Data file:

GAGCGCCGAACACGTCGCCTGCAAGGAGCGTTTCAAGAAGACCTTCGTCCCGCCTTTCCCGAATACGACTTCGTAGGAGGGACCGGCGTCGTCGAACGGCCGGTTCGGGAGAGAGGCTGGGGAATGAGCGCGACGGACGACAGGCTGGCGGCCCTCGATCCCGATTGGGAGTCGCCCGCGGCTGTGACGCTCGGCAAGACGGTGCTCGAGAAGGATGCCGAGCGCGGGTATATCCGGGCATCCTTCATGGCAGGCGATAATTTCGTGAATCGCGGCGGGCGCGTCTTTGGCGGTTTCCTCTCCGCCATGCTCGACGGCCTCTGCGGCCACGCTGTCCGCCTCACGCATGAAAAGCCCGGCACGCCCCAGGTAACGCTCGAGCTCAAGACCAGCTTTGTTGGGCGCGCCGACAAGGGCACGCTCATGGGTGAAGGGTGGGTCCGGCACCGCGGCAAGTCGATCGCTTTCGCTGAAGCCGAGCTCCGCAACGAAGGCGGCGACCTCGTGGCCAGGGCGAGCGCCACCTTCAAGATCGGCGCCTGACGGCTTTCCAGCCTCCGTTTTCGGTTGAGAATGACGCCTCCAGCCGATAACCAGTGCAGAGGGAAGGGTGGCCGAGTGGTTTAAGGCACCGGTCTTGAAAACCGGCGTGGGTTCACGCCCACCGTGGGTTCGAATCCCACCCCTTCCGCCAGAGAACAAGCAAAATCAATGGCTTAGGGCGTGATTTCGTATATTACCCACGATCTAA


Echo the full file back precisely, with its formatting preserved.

GAGCGCCGAACACGTCGCCTGCAAGGAGCGTTTCAAGAAGACCTTCGTCCCGCCTTTCCCGAATACGACTTCGTAGGAGGGACCGGCGTCGTCGAACGGCCGGTTCGGGAGAGAGGCTGGGGAATGAGCGCGACGGACGACAGGCTGGCGGCCCTCGATCCCGATTGGGAGTCGCCCGCGGCTGTGACGCTCGGCAAGACGGTGCTCGAGAAGGATGCCGAGCGCGGGTATATCCGGGCATCCTTCATGGCAGGCGATAATTTCGTGAATCGCGGCGGGCGCGTCTTTGGCGGTTTCCTCTCCGCCATGCTCGACGGCCTCTGCGGCCACGCTGTCCGCCTCACGCATGAAAAGCCCGGCACGCCCCAGGTAACGCTCGAGCTCAAGACCAGCTTTGTTGGGCGCGCCGACAAGGGCACGCTCATGGGTGAAGGGTGGGTCCGGCACCGCGGCAAGTCGATCGCTTTCGCTGAAGCCGAGCTCCGCAACGAAGGCGGCGACCTCGTGGCCAGGGCGAGCGCCACCTTCAAGATCGGCGCCTGACGGCTTTCCAGCCTCCGTTTTCGGTTGAGAATGACGCCTCCAGCCGATAACCAGTGCAGAGGGAAGGGTGGCCGAGTGGTTTAAGGCACCGGTCTTGAAAACCGGCGTGGGTTCACGCCCACCGTGGGTTCGAATCCCACCCCTTCCGCCAGAGAACAAGCAAAATCAATGGCTTAGGGCGTGATTTCGTATATTACCCACGATCTAA